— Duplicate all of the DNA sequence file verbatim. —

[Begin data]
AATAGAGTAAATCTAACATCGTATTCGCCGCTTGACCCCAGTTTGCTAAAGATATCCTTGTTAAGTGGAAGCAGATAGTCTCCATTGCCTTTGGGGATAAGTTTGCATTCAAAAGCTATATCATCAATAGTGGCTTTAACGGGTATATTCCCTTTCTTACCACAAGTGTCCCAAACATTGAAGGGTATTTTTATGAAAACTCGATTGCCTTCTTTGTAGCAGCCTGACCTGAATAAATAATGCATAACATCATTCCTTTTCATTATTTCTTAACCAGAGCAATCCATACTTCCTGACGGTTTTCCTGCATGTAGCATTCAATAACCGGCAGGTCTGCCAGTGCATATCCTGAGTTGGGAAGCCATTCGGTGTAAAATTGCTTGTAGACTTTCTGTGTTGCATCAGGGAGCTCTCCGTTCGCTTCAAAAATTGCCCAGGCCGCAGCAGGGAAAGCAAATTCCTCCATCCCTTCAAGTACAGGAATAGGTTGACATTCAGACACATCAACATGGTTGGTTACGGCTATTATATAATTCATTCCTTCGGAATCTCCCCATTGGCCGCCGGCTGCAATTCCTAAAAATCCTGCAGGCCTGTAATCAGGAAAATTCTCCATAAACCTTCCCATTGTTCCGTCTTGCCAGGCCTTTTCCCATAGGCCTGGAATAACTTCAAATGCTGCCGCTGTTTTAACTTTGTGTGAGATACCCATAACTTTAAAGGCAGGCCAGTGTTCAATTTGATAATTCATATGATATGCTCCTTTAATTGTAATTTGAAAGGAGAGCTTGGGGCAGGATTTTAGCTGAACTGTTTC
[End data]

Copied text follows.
AATAGAGTAAATCTAACATCGTATTCGCCGCTTGACCCCAGTTTGCTAAAGATATCCTTGTTAAGTGGAAGCAGATAGTCTCCATTGCCTTTGGGGATAAGTTTGCATTCAAAAGCTATATCATCAATAGTGGCTTTAACGGGTATATTCCCTTTCTTACCACAAGTGTCCCAAACATTGAAGGGTATTTTTATGAAAACTCGATTGCCTTCTTTGTAGCAGCCTGACCTGAATAAATAATGCATAACATCATTCCTTTTCATTATTTCTTAACCAGAGCAATCCATACTTCCTGACGGTTTTCCTGCATGTAGCATTCAATAACCGGCAGGTCTGCCAGTGCATATCCTGAGTTGGGAAGCCATTCGGTGTAAAATTGCTTGTAGACTTTCTGTGTTGCATCAGGGAGCTCTCCGTTCGCTTCAAAAATTGCCCAGGCCGCAGCAGGGAAAGCAAATTCCTCCATCCCTTCAAGTACAGGAATAGGTTGACATTCAGACACATCAACATGGTTGGTTACGGCTATTATATAATTCATTCCTTCGGAATCTCCCCATTGGCCGCCGGCTGCAATTCCTAAAAATCCTGCAGGCCTGTAATCAGGAAAATTCTCCATAAACCTTCCCATTGTTCCGTCTTGCCAGGCCTTTTCCCATAGGCCTGGAATAACTTCAAATGCTGCCGCTGTTTTAACTTTGTGTGAGATACCCATAACTTTAAAGGCAGGCCAGTGTTCAATTTGATAATTCATATGATATGCTCCTTTAATTGTAATTTGAAAGGAGAGCTTGGGGCAGGATTTTAGCTGAACTGTTTC